Breaking up with My Sidebar Ads

by a contributor

a brief encounter by Lucy Huber

Around the 2nd or 3rd year I had been listed as “In a Relationship” on Facebook, the website started to get impatient about my marital status. I imagined a man sitting behind a giant switchboard, because that’s my understanding of the internet, carefully selecting all the wedding dresses and engagement rings I might be interested in. There were ads for antique wedding dresses, custom made jewelry, linked silver wedding bands. When my relationship status never changed, the man behind the switchboard started trying to tempt me with babies. He thought I wanted to see as many ads as possible featuring little cherub cheeked things. Sometimes they were normal babies, sometimes they were strangely tiny babies, propped in the palm of someone’s hand, sometimes they were lifelike ultrasounds of not yet born babies. But one thing was for sure: the man behind the Facebook switchboard was sure my boyfriend and I were going to get married, settle down, and produce newborns.

When my boyfriend and I broke up two months ago, all the wedding dress ads disappeared. There were no more sparkling engagement rings sprinkled on the right-hand corner of my newsfeed, no more palm-sized babies. The imaginary man who once had so much confidence in my relationship, started to run pictures of good looking men in flannel shirts, perched on barstools with captions that said things like, “Looking for Wilmington singles?” I was glad the he wasn’t too disappointed, he had faith that I could start anew. But I wasn’t so sure. When you break up with someone you imagined a future with, you lose so many little things you took for granted. That red pie pan we bought together, someone to sing Johnny Cash to my June Carter in karaoke, reasons to go out for a fancy dinner on a Tuesday. I missed the wedding dress ads. It was always nice to think, even though my boyfriend and I had barely talked about marriage, that somewhere out there someone was imagining that life for us. An imaginary man was watching our relationship grow and rooting for us to succeed. Now we had let him down. Of course, there was no man, only a series of logarithms based on my age, my status, the secret times I browsed for wedding dresses online. And now just me, my new single men on barstools, and all the little things I lost.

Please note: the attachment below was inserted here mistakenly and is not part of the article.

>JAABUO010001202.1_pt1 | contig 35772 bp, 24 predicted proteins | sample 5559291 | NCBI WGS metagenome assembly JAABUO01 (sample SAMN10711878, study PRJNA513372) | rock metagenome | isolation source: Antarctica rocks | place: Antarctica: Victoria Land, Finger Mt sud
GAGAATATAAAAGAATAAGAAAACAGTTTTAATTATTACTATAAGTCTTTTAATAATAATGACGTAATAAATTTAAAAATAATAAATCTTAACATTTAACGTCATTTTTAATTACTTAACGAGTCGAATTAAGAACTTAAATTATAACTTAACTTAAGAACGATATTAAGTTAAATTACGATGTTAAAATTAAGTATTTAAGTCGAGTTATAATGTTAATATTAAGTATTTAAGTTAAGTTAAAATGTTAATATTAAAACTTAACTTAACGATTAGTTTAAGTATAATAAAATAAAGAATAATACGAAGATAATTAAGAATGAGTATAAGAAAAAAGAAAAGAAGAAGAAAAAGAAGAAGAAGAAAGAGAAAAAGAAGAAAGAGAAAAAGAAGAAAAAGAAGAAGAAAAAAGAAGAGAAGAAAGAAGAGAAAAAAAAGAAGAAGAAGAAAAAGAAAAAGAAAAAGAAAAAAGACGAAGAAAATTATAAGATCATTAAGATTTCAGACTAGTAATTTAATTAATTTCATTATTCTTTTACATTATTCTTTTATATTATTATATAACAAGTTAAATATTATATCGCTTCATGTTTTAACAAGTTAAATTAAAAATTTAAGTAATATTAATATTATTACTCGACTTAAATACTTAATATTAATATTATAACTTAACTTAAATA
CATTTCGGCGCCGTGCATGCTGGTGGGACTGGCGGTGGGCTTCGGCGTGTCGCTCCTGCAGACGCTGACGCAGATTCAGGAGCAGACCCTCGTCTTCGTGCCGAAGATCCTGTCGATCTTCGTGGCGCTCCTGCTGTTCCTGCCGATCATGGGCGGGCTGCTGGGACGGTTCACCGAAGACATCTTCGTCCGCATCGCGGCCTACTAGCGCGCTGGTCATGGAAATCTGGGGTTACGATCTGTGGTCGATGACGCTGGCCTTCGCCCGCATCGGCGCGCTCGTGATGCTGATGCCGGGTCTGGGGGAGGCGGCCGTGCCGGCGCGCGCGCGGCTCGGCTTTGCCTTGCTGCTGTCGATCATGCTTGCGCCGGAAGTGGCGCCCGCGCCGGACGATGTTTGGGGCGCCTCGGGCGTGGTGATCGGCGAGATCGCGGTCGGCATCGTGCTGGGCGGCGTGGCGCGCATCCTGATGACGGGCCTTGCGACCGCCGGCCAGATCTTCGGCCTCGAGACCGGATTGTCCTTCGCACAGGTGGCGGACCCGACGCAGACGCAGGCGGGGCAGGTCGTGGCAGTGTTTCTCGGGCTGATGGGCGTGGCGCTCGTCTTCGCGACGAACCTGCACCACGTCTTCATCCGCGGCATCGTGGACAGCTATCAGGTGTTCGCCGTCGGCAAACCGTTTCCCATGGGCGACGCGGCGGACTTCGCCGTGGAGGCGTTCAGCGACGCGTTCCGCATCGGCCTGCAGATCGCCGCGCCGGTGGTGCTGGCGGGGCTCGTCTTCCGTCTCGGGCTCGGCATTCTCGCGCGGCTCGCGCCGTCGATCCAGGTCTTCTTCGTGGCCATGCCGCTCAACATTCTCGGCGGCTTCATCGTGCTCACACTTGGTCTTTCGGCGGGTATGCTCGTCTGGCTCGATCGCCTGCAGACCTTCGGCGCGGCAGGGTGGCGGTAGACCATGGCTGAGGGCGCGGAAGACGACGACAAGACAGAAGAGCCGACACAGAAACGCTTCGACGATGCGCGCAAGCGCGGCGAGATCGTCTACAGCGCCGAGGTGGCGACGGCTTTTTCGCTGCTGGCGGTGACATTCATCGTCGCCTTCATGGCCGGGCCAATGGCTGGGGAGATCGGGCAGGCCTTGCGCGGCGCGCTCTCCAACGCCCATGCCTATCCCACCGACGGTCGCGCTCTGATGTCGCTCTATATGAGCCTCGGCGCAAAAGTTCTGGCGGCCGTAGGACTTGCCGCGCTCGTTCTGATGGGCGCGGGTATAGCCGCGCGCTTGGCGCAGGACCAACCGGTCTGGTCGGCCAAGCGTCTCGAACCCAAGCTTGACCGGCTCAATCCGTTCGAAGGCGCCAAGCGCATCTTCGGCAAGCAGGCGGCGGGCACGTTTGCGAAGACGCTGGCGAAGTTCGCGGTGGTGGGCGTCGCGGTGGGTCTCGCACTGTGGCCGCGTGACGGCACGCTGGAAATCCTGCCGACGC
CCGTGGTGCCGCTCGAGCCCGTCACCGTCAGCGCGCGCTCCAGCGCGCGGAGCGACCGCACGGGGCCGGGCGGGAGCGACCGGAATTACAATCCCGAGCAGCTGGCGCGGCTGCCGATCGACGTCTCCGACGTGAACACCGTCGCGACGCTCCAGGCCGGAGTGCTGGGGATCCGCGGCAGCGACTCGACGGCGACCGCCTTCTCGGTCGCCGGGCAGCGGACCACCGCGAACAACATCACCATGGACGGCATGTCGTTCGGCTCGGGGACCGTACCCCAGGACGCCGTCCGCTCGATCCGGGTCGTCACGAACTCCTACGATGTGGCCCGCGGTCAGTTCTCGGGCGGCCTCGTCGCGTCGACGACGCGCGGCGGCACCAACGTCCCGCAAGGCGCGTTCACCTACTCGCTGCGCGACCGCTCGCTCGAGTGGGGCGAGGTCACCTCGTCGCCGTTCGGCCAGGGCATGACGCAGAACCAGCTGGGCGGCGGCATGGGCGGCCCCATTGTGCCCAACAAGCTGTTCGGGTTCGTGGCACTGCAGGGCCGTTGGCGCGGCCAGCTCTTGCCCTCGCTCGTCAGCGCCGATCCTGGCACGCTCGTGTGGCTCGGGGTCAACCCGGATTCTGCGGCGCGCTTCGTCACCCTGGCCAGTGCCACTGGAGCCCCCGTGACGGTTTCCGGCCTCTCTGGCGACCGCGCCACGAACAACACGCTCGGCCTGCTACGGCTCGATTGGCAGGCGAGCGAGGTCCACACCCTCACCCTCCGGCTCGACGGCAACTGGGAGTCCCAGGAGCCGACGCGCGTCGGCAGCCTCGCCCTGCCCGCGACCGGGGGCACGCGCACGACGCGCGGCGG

Lucy Huber is a third year MFA candidate and teaching assistant at the University of North Carolina Wilmington. She is studying Creative Nonfiction.